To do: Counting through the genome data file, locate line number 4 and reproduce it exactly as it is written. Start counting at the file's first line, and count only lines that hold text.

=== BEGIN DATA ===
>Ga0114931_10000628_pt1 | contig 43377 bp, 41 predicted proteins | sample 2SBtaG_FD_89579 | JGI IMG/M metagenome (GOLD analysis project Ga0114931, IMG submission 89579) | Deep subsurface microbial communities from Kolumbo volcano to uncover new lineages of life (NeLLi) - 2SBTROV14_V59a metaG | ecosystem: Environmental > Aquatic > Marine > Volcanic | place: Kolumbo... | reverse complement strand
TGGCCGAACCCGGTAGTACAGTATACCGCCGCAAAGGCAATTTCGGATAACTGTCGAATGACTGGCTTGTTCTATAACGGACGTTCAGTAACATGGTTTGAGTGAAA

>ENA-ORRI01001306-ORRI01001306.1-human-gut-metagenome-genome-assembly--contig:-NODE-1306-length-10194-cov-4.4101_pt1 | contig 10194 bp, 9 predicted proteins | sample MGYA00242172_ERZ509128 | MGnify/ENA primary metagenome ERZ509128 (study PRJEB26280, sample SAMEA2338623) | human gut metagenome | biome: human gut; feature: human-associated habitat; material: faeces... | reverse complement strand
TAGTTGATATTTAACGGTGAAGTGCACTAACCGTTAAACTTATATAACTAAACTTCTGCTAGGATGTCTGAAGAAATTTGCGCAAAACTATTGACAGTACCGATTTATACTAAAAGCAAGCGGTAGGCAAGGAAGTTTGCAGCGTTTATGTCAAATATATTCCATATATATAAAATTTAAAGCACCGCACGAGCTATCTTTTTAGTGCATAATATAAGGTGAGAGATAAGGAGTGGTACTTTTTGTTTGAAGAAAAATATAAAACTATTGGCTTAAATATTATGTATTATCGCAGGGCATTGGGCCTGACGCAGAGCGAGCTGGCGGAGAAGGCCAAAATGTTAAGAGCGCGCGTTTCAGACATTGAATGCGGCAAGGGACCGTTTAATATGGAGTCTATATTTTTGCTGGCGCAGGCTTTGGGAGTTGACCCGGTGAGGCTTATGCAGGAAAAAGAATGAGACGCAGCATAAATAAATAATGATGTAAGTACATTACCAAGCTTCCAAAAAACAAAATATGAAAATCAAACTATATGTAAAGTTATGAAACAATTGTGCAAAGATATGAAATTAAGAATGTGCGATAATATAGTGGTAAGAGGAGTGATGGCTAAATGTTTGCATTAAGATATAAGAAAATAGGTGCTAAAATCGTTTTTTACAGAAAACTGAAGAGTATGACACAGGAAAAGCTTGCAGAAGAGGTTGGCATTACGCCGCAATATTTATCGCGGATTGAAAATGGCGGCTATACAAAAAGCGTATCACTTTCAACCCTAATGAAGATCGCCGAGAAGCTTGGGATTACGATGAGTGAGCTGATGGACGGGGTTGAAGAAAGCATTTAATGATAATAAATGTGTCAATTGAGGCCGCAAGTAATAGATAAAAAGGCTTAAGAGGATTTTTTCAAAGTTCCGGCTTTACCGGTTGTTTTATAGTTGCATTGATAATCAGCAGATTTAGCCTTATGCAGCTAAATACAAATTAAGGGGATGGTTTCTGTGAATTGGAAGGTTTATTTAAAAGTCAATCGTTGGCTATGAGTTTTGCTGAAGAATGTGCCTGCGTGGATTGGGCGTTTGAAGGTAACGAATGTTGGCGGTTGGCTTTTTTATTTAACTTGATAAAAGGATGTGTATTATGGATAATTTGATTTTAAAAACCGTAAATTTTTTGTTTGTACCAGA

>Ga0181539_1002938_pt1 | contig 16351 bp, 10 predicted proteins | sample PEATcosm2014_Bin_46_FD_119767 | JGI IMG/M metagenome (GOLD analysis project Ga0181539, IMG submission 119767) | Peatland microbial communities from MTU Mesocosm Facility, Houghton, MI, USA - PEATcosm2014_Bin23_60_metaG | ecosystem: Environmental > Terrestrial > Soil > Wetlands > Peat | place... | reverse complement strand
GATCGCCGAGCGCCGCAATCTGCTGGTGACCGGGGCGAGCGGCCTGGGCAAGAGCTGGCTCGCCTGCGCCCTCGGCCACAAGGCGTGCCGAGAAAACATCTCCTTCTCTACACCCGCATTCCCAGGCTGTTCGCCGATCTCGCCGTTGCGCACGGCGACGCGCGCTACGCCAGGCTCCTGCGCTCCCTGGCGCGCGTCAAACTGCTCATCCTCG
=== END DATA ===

TAGTTGATATTTAACGGTGAAGTGCACTAACCGTTAAACTTATATAACTAAACTTCTGCTAGGATGTCTGAAGAAATTTGCGCAAAACTATTGACAGTACCGATTTATACTAAAAGCAAGCGGTAGGCAAGGAAGTTTGCAGCGTTTATGTCAAATATATTCCATATATATAAAATTTAAAGCACCGCACGAGCTATCTTTTTAGTGCATAATATAAGGTGAGAGATAAGGAGTGGTACTTTTTGTTTGAAGAAAAATATAAAACTATTGGCTTAAATATTATGTATTATCGCAGGGCATTGGGCCTGACGCAGAGCGAGCTGGCGGAGAAGGCCAAAATGTTAAGAGCGCGCGTTTCAGACATTGAATGCGGCAAGGGACCGTTTAATATGGAGTCTATATTTTTGCTGGCGCAGGCTTTGGGAGTTGACCCGGTGAGGCTTATGCAGGAAAAAGAATGAGACGCAGCATAAATAAATAATGATGTAAGTACATTACCAAGCTTCCAAAAAACAAAATATGAAAATCAAACTATATGTAAAGTTATGAAACAATTGTGCAAAGATATGAAATTAAGAATGTGCGATAATATAGTGGTAAGAGGAGTGATGGCTAAATGTTTGCATTAAGATATAAGAAAATAGGTGCTAAAATCGTTTTTTACAGAAAACTGAAGAGTATGACACAGGAAAAGCTTGCAGAAGAGGTTGGCATTACGCCGCAATATTTATCGCGGATTGAAAATGGCGGCTATACAAAAAGCGTATCACTTTCAACCCTAATGAAGATCGCCGAGAAGCTTGGGATTACGATGAGTGAGCTGATGGACGGGGTTGAAGAAAGCATTTAATGATAATAAATGTGTCAATTGAGGCCGCAAGTAATAGATAAAAAGGCTTAAGAGGATTTTTTCAAAGTTCCGGCTTTACCGGTTGTTTTATAGTTGCATTGATAATCAGCAGATTTAGCCTTATGCAGCTAAATACAAATTAAGGGGATGGTTTCTGTGAATTGGAAGGTTTATTTAAAAGTCAATCGTTGGCTATGAGTTTTGCTGAAGAATGTGCCTGCGTGGATTGGGCGTTTGAAGGTAACGAATGTTGGCGGTTGGCTTTTTTATTTAACTTGATAAAAGGATGTGTATTATGGATAATTTGATTTTAAAAACCGTAAATTTTTTGTTTGTACCAGA